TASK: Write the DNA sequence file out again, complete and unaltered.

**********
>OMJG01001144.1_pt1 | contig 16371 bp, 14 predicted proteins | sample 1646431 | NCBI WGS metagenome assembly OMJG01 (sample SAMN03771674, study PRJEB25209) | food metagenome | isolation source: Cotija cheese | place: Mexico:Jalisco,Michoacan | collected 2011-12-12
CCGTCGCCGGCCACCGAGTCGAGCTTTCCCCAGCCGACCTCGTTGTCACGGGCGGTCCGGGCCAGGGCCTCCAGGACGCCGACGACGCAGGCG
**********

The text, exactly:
>OMJG01001144.1_pt1 | contig 16371 bp, 14 predicted proteins | sample 1646431 | NCBI WGS metagenome assembly OMJG01 (sample SAMN03771674, study PRJEB25209) | food metagenome | isolation source: Cotija cheese | place: Mexico:Jalisco,Michoacan | collected 2011-12-12
CCGTCGCCGGCCACCGAGTCGAGCTTTCCCCAGCCGACCTCGTTGTCACGGGCGGTCCGGGCCAGGGCCTCCAGGACGCCGACGACGCAGGCG